Europe relies on liquefied natural gas

Europe was seriously thinking about reforming the natural gas supply system, trying to reduce its dependence on gas pipelines per se, and on Russian in particular, by increasing the fleet of ocean tankers capable of transporting liquefied gas. The EU is going to create new type of existing oil hub ports – with facilities for transshipment and storage of liquid gas (LNG).

For Estonia, the possible shift of the tip of world natural gas trade from a “pipe” to a container for liquefied natural gas can turn out to be a considerable profit. It all depends on how quickly a country responds to changes and fits into new trading schemes.

Today, most of the EU’s imported gas – and with its help in Germany and the UK, for example, today produce about 20 percent of the electricity consumed – is pumped through pipelines from Russia, Norway and Algeria. Gas prices are fixed in one- or five-year contracts and are tied to the price of oil, but fluctuate on a smaller scale.

According to experts, the rapid growth of the global liquefied natural gas market in the next two to three years will “untie” its prices from the cost of a more influential “relative” – oil. Turnovers of transactions with LNG will grow so much that the trading scheme will become similar to oil trading – the contents of tankers on the way will be sold and resold until the maximum price is reached.

“This will provide us with access to the same global market as the oil market,” said Fernando Espuni, representative of the EU Energy Commissariat. “If suddenly someone cannot sell you gas, you will not find yourself in a difficult position, but just buy it elsewhere.”

It is worth noting that the discussion of such a serious reform of gas supplies flared up in Europe at a time when new difficulties began in relations between Ukraine and Russia. According to many Europeans, it was precisely this kind of friction that caused the January disruption of Russian gas supplies through Ukraine.

“The increased use of LNG opens up the possibility of expanding the circle of suppliers. We will cease to depend on Kazakhstan or Russia. It will be possible to import gas from the Middle East, from Venezuela, from anywhere, ”said Ben Van Gills, one of the directors of the well-known analytical company Ernst & Young, to the EUobserver news website.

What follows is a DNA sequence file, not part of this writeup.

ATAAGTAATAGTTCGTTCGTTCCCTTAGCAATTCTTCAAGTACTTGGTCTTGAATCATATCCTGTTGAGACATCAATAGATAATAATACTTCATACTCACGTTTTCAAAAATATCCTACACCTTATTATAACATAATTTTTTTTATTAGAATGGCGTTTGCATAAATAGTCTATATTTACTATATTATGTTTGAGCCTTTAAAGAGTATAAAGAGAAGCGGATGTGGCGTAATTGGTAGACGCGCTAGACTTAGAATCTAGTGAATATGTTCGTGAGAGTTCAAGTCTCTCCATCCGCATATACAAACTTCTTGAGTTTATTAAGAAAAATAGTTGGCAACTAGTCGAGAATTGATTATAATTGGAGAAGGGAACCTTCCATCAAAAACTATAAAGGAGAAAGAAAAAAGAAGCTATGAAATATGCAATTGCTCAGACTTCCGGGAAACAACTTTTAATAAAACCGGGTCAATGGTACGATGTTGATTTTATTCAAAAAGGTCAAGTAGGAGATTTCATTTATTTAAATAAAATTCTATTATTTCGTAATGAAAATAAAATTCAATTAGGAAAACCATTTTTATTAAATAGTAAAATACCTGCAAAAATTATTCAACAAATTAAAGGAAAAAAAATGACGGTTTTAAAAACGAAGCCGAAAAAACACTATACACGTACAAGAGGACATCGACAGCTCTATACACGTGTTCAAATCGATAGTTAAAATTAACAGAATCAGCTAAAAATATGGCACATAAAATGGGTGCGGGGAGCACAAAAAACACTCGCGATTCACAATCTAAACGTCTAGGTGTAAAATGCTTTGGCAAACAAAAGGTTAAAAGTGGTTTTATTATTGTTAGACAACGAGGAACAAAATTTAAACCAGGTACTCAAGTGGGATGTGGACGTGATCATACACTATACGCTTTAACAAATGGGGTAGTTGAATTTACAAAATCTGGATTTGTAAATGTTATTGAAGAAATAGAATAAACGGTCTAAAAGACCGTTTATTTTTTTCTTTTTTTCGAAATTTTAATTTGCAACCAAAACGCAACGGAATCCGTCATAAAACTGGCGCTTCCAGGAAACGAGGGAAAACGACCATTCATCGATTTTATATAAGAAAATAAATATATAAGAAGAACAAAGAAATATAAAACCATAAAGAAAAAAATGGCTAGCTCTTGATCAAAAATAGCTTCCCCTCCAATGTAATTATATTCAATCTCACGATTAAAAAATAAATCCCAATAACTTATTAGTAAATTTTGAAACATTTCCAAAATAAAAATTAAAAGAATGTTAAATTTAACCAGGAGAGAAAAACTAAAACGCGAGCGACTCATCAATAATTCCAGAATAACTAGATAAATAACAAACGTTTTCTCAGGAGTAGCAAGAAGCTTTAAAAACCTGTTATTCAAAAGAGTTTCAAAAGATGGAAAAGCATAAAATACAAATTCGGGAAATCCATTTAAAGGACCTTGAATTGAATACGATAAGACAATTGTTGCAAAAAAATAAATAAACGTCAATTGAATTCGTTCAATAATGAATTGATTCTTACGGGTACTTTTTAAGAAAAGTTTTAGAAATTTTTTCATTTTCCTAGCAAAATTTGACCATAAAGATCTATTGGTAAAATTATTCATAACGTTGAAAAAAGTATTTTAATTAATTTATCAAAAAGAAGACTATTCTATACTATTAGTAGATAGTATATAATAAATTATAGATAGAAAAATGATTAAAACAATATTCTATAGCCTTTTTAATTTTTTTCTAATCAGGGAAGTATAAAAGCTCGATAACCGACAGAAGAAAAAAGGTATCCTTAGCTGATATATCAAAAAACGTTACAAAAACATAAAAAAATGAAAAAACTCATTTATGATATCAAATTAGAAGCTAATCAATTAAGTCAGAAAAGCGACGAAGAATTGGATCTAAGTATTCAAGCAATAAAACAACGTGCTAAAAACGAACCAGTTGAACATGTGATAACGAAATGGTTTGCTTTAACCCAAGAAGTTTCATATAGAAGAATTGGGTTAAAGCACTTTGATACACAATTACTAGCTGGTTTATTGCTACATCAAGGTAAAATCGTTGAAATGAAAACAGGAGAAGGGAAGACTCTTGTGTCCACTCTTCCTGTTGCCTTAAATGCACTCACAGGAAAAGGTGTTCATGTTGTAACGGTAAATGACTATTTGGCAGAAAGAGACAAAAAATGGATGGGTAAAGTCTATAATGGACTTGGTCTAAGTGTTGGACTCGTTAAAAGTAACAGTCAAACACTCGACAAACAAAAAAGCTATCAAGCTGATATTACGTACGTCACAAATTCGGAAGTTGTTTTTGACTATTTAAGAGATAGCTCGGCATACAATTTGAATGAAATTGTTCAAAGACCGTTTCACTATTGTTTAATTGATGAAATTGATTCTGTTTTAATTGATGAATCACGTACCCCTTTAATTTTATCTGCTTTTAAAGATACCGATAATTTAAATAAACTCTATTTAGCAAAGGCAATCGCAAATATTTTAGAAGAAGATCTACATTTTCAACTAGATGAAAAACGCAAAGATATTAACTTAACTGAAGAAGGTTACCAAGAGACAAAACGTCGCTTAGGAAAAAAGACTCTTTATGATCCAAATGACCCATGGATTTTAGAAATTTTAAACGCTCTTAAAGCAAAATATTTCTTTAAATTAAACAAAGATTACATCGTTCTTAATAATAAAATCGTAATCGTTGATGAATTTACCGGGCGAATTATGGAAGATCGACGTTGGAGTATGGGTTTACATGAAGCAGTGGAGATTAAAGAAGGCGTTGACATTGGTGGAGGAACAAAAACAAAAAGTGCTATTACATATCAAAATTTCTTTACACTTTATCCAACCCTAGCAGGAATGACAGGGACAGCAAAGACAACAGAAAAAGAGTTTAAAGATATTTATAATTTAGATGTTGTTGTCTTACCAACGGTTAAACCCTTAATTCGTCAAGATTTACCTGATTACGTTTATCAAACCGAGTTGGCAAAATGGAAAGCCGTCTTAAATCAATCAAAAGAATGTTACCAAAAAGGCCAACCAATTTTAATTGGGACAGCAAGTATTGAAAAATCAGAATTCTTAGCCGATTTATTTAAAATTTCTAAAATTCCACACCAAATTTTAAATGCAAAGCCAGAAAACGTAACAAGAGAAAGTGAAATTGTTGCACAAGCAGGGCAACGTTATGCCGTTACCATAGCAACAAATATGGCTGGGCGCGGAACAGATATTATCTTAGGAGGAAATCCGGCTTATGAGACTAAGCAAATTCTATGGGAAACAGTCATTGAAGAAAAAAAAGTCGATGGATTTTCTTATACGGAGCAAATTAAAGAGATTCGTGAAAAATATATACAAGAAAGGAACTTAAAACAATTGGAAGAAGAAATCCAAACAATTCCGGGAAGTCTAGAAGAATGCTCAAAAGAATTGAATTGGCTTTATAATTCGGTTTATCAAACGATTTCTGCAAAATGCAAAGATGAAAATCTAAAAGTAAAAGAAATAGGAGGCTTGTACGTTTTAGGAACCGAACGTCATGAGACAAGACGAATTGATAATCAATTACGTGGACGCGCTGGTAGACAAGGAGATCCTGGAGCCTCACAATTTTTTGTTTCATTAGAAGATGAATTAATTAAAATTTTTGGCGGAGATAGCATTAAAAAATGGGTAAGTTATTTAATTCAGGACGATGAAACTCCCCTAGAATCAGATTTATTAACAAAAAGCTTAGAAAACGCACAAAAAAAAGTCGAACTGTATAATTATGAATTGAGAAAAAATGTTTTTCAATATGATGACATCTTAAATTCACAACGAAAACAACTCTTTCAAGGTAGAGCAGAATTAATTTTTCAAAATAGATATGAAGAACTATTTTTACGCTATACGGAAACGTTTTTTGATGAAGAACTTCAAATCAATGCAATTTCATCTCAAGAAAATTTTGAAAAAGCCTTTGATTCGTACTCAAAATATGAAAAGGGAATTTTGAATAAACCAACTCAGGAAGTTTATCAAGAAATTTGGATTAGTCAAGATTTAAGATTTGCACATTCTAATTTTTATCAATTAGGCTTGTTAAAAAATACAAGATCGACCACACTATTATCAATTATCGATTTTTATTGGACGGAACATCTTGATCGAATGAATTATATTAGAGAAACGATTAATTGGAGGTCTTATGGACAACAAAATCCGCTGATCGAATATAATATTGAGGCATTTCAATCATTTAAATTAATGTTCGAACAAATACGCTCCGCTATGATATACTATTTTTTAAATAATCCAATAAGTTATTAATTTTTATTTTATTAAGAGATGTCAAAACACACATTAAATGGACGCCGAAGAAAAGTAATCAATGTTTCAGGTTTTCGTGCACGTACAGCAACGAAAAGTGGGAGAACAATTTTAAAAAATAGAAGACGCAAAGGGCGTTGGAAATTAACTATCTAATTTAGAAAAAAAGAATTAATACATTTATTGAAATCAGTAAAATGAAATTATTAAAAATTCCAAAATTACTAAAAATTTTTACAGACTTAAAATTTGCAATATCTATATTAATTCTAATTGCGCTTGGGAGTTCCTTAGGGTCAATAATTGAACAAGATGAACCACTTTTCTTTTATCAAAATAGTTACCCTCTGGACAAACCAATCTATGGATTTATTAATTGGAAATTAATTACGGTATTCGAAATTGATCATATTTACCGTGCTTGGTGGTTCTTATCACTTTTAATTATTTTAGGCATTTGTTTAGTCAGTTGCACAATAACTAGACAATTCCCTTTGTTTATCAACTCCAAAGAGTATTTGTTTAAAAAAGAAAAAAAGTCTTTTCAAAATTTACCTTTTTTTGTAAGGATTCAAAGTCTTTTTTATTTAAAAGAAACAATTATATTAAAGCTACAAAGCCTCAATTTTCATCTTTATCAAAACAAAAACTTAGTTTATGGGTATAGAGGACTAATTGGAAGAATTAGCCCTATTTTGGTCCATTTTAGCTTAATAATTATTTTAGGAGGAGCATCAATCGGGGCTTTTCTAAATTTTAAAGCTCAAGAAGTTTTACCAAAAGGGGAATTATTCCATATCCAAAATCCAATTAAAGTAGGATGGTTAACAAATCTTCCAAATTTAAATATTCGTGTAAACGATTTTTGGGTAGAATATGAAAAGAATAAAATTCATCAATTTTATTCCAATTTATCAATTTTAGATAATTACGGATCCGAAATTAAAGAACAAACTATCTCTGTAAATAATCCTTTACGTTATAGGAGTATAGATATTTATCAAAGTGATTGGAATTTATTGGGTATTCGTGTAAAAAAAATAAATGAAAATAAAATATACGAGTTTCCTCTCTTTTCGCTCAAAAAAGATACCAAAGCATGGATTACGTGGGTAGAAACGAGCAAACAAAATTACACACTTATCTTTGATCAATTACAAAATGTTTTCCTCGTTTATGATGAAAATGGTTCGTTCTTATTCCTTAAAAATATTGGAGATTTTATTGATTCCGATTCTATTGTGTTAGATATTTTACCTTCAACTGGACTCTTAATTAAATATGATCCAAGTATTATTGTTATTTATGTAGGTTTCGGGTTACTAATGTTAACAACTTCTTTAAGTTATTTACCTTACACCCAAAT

“LNG can begin to play a key role in ensuring supply stability,” said Sverre Koyedal, spokesman for Statoil, a well-known Estonian company. – Now there is the opportunity to sell gas to the United States or anyone else. Due to the Arctic Circle, oil and gas will soon become an important part of supplies to the USA and the EU. ”

Brussels is joining the global game around liquefied gas, calling it a key opportunity in its March energy program to diversify energy supplies. In addition, for investments in the development of the LNG market, the EU makes an exception to the rather harsh all-Union law prohibiting state assistance to private entrepreneurship. Thus, the UK, which decided to invest state funds in private enterprises of gasification of seaport terminals, easily received permission from the European Commission.

And one of the few concrete results of the EU-US summit was the phrase in the outcome document “Promote the Development of the LNG Market”.

By the end of 2007, a new natural gas liquefaction plant, built by Statoil in Hammerfest, in northern Norway, will be operational. Through a 143-kilometer steel pipe, the plant will receive gas from the Snow White field in the Barents Sea, cool it to a temperature of -163 ° C, and then it will be pumped into specially built four tankers that will make 70 flights a year, delivering gas to the USA, France and Spain.

Each of the tankers will deliver as much gas per flight as necessary in order to provide energy to a city the size of Amsterdam within six months. In a year, the plant will produce 4 billion cubic meters of liquefied natural gas – and most of it has already been bought out under long-term contracts by American and Spanish customers. But 1.7 billion cubic meters are intended for free sale through two French firms.

True, this same example also recalls the insufficient yet profitability of such projects in comparison with the laying of gas pipelines. Snow White will bring Statoil up to 2 billion euros per year, but the cost of investment is very high. Every 6 billion cubic meters of gas delivered to customers will require 7 billion euros of investment. And the Russian-German gas pipeline at the bottom of the Baltic Sea will cost 4 billion, supplying 55 billion cubic meters per year.

Farther north than Snow White, in the Barents Sea, the Russian company Gazprom is preparing to launch the largest liquefied gas production project in human history – at the Stockman gas field, which is ten times the size of Snow White. Gazprom will choose its partners in this gigantic undertaking from among five applicants – American, French and Norwegian companies – and will name it during the G8 summit, which will soon be held in St. Petersburg. The level of “audience” speaks for itself.

Russia is only building its first liquefied natural gas plant – as part of the Sakhalin-2 project. But the prospects are excellent in this market, if only for the reason that, as American geologists point out, owns 30 percent of the world’s proven natural gas reserves and up to 25 percent of the estimated reserves. By the way, these figures cast doubt on Europeans’ hopes to reduce their dependence on Russian supplies with the switch to LNG. So, for Estonia there may be a “warm” place on the way of Russian liquefied gas to Europe.

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